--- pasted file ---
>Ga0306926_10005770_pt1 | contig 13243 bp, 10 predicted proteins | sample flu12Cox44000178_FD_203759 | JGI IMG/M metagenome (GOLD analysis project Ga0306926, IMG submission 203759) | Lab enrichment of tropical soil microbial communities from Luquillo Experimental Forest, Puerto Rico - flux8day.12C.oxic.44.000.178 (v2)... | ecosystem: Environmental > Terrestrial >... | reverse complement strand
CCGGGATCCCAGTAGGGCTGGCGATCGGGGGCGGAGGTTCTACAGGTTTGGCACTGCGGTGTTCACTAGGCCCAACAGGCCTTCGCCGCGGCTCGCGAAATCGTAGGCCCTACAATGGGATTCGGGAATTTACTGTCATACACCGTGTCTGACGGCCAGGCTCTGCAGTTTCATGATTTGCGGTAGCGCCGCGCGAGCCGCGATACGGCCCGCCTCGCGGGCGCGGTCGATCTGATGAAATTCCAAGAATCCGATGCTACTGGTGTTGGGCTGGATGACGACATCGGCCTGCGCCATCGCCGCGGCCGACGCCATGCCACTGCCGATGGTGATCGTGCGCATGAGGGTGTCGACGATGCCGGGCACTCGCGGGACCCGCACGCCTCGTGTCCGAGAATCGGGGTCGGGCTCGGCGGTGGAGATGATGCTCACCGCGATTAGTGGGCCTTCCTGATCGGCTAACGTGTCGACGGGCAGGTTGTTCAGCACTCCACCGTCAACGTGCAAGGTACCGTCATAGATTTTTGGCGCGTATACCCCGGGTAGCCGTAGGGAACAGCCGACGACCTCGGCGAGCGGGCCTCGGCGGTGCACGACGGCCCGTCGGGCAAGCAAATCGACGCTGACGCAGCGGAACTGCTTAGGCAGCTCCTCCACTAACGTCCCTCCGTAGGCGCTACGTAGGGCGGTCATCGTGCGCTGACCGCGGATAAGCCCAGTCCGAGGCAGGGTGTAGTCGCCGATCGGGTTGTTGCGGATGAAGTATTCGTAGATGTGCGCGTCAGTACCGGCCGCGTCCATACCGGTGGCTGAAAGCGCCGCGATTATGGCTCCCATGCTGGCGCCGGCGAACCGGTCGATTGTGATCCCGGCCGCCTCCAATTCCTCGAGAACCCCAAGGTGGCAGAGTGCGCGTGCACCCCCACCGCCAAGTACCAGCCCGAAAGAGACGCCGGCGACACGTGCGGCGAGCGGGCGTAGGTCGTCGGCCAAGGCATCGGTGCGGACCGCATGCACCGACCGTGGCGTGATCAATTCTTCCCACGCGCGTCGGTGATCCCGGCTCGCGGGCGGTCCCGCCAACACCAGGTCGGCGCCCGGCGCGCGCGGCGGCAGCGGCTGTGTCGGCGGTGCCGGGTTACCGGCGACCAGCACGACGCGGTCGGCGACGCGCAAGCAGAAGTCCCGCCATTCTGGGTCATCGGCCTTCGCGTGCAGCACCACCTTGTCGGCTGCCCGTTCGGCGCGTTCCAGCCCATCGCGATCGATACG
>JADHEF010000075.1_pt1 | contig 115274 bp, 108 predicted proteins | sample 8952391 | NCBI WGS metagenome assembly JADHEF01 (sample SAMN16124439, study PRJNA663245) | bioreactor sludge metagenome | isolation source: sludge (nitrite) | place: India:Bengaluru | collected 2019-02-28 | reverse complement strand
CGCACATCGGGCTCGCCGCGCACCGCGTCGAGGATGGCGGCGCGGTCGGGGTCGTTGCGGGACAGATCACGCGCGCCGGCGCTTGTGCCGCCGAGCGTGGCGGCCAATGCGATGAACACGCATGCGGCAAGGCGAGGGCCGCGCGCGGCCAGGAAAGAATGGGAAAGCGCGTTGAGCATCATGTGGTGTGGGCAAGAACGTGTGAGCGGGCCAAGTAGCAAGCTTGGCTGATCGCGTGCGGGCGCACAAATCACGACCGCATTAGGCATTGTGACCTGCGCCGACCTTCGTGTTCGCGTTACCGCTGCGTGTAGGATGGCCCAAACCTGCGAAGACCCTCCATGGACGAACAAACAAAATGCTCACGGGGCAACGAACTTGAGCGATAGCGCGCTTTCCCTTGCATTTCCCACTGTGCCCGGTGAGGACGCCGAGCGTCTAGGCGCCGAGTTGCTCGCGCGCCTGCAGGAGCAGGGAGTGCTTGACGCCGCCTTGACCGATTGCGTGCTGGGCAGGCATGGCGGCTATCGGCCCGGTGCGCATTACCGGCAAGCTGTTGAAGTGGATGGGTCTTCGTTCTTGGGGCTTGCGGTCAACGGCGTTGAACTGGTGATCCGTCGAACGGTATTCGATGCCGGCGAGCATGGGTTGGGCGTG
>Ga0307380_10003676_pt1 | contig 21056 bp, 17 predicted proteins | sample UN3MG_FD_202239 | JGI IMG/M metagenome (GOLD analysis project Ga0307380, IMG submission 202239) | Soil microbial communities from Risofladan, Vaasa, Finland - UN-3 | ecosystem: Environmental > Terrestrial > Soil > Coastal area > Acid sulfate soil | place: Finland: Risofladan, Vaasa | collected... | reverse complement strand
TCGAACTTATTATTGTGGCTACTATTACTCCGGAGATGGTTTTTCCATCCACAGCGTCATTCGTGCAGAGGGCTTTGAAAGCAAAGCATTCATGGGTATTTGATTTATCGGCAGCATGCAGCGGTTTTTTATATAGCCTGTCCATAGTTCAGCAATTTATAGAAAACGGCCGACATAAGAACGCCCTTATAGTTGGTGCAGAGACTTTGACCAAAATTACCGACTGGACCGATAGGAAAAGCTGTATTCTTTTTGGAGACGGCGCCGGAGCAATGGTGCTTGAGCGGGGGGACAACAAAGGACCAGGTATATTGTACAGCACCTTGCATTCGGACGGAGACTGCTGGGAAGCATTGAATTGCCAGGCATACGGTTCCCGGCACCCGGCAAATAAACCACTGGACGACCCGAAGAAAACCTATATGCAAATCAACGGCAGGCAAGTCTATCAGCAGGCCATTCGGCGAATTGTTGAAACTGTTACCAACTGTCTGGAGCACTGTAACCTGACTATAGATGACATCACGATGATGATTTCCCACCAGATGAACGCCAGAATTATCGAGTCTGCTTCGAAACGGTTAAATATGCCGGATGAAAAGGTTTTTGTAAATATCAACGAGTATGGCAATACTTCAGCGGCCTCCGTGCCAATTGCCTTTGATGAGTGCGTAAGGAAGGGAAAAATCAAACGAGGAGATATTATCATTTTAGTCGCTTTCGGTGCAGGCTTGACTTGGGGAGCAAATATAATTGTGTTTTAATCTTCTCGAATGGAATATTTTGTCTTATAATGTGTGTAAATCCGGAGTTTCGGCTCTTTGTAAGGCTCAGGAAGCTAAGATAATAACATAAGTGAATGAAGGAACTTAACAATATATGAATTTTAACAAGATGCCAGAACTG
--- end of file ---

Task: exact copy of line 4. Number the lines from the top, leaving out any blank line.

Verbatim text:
CGCACATCGGGCTCGCCGCGCACCGCGTCGAGGATGGCGGCGCGGTCGGGGTCGTTGCGGGACAGATCACGCGCGCCGGCGCTTGTGCCGCCGAGCGTGGCGGCCAATGCGATGAACACGCATGCGGCAAGGCGAGGGCCGCGCGCGGCCAGGAAAGAATGGGAAAGCGCGTTGAGCATCATGTGGTGTGGGCAAGAACGTGTGAGCGGGCCAAGTAGCAAGCTTGGCTGATCGCGTGCGGGCGCACAAATCACGACCGCATTAGGCATTGTGACCTGCGCCGACCTTCGTGTTCGCGTTACCGCTGCGTGTAGGATGGCCCAAACCTGCGAAGACCCTCCATGGACGAACAAACAAAATGCTCACGGGGCAACGAACTTGAGCGATAGCGCGCTTTCCCTTGCATTTCCCACTGTGCCCGGTGAGGACGCCGAGCGTCTAGGCGCCGAGTTGCTCGCGCGCCTGCAGGAGCAGGGAGTGCTTGACGCCGCCTTGACCGATTGCGTGCTGGGCAGGCATGGCGGCTATCGGCCCGGTGCGCATTACCGGCAAGCTGTTGAAGTGGATGGGTCTTCGTTCTTGGGGCTTGCGGTCAACGGCGTTGAACTGGTGATCCGTCGAACGGTATTCGATGCCGGCGAGCATGGGTTGGGCGTG